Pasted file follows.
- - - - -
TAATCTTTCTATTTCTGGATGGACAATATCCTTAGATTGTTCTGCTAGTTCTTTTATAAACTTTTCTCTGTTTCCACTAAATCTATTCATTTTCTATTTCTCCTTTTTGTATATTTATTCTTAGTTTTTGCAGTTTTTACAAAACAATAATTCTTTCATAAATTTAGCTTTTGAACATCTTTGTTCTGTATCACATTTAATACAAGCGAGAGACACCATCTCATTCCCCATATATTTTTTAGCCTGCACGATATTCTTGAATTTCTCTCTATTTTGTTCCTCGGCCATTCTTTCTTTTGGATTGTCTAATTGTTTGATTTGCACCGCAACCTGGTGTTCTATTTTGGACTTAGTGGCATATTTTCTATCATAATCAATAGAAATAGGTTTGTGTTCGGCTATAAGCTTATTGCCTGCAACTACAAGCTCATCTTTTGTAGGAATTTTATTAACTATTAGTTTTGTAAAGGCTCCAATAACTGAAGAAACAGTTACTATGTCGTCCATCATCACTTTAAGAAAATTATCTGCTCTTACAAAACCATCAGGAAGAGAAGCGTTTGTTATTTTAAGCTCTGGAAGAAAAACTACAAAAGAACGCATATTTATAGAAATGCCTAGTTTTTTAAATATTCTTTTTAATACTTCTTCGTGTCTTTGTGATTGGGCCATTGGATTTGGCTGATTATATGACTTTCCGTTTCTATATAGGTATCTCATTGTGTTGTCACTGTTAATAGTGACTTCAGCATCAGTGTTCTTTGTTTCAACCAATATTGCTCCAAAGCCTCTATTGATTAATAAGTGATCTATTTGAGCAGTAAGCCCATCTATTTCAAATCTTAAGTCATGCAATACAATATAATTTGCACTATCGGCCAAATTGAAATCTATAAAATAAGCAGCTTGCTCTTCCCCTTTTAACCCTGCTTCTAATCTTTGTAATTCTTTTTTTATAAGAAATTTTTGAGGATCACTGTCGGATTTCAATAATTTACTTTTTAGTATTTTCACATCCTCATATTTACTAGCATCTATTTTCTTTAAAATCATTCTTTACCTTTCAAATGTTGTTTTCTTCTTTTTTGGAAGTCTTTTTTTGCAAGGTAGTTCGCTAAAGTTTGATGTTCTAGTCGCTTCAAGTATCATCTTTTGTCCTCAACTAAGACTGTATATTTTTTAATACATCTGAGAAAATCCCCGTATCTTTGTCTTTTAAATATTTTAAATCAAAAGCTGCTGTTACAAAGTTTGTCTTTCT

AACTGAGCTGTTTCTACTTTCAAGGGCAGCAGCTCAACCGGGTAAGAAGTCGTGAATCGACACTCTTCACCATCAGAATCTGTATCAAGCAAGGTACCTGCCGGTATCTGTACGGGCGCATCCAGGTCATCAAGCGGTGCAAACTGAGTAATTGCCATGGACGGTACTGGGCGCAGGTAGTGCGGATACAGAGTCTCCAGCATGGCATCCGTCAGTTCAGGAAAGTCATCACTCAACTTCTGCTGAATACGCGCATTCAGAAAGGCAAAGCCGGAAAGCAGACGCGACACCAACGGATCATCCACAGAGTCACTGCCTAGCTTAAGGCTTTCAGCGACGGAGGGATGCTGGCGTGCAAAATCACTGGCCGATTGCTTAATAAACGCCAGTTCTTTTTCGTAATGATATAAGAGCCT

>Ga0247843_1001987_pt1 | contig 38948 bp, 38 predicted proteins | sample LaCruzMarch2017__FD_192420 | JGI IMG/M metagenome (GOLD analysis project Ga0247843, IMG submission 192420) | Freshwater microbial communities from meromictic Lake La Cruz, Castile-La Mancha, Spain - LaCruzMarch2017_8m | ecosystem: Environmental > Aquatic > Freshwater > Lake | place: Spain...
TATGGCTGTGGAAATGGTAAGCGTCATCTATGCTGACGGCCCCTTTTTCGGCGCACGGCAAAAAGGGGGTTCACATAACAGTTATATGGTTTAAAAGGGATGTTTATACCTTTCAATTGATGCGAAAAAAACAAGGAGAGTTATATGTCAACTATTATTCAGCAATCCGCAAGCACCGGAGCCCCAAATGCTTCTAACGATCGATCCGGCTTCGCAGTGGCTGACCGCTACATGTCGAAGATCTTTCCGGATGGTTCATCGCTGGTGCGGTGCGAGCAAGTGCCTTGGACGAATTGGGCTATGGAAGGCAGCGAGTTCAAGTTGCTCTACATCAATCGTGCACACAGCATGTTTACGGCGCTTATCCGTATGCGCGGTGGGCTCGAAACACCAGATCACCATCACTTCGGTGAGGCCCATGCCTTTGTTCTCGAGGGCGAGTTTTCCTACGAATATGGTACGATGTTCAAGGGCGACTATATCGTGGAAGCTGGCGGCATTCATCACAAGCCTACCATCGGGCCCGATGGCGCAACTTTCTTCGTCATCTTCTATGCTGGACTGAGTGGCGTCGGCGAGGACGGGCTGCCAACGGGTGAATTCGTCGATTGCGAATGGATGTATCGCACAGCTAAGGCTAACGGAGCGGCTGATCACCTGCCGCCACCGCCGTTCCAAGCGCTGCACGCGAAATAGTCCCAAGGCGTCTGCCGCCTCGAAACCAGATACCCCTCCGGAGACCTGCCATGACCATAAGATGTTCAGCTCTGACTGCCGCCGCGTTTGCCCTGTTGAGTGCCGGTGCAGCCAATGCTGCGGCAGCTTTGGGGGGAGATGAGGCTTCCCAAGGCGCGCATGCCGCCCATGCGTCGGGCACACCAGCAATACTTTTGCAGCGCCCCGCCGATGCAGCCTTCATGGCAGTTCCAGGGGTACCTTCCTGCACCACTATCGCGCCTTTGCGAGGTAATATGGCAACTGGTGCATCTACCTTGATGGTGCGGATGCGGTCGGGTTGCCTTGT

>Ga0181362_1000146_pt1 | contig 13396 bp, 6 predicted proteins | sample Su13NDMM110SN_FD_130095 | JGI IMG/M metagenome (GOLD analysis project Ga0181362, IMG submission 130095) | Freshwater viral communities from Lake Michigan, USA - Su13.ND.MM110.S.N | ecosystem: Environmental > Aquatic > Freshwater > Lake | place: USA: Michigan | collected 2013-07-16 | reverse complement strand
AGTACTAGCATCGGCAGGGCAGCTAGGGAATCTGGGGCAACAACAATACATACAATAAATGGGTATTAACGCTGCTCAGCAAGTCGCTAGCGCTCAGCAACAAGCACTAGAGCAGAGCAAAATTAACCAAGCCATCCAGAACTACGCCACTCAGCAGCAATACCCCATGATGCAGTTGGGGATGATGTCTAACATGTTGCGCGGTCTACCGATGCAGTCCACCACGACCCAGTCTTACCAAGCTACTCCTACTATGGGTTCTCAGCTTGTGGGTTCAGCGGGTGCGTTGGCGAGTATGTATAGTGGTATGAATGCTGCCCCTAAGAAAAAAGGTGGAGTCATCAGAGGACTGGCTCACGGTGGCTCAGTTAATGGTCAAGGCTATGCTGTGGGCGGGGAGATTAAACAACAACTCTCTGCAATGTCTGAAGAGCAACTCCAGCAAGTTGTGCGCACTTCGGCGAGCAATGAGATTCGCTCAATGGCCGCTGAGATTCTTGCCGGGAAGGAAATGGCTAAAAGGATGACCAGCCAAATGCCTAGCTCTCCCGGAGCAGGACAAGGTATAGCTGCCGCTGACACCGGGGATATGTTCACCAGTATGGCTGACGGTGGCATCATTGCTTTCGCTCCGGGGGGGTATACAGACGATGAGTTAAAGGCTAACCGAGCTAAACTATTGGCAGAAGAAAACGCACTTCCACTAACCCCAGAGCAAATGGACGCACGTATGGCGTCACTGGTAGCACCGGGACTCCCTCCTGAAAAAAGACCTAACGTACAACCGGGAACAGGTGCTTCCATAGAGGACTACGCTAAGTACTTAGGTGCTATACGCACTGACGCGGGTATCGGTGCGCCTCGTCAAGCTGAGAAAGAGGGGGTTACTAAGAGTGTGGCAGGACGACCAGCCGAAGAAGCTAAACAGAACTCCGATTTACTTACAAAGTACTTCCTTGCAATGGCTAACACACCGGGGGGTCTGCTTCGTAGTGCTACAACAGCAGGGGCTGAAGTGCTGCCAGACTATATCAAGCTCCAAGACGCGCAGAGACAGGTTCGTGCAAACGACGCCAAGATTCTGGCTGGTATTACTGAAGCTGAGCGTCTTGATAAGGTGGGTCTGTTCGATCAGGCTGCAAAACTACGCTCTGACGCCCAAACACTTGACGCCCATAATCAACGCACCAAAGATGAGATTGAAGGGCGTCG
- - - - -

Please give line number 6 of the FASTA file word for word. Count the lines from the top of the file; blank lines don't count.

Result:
AGTACTAGCATCGGCAGGGCAGCTAGGGAATCTGGGGCAACAACAATACATACAATAAATGGGTATTAACGCTGCTCAGCAAGTCGCTAGCGCTCAGCAACAAGCACTAGAGCAGAGCAAAATTAACCAAGCCATCCAGAACTACGCCACTCAGCAGCAATACCCCATGATGCAGTTGGGGATGATGTCTAACATGTTGCGCGGTCTACCGATGCAGTCCACCACGACCCAGTCTTACCAAGCTACTCCTACTATGGGTTCTCAGCTTGTGGGTTCAGCGGGTGCGTTGGCGAGTATGTATAGTGGTATGAATGCTGCCCCTAAGAAAAAAGGTGGAGTCATCAGAGGACTGGCTCACGGTGGCTCAGTTAATGGTCAAGGCTATGCTGTGGGCGGGGAGATTAAACAACAACTCTCTGCAATGTCTGAAGAGCAACTCCAGCAAGTTGTGCGCACTTCGGCGAGCAATGAGATTCGCTCAATGGCCGCTGAGATTCTTGCCGGGAAGGAAATGGCTAAAAGGATGACCAGCCAAATGCCTAGCTCTCCCGGAGCAGGACAAGGTATAGCTGCCGCTGACACCGGGGATATGTTCACCAGTATGGCTGACGGTGGCATCATTGCTTTCGCTCCGGGGGGGTATACAGACGATGAGTTAAAGGCTAACCGAGCTAAACTATTGGCAGAAGAAAACGCACTTCCACTAACCCCAGAGCAAATGGACGCACGTATGGCGTCACTGGTAGCACCGGGACTCCCTCCTGAAAAAAGACCTAACGTACAACCGGGAACAGGTGCTTCCATAGAGGACTACGCTAAGTACTTAGGTGCTATACGCACTGACGCGGGTATCGGTGCGCCTCGTCAAGCTGAGAAAGAGGGGGTTACTAAGAGTGTGGCAGGACGACCAGCCGAAGAAGCTAAACAGAACTCCGATTTACTTACAAAGTACTTCCTTGCAATGGCTAACACACCGGGGGGTCTGCTTCGTAGTGCTACAACAGCAGGGGCTGAAGTGCTGCCAGACTATATCAAGCTCCAAGACGCGCAGAGACAGGTTCGTGCAAACGACGCCAAGATTCTGGCTGGTATTACTGAAGCTGAGCGTCTTGATAAGGTGGGTCTGTTCGATCAGGCTGCAAAACTACGCTCTGACGCCCAAACACTTGACGCCCATAATCAACGCACCAAAGATGAGATTGAAGGGCGTCG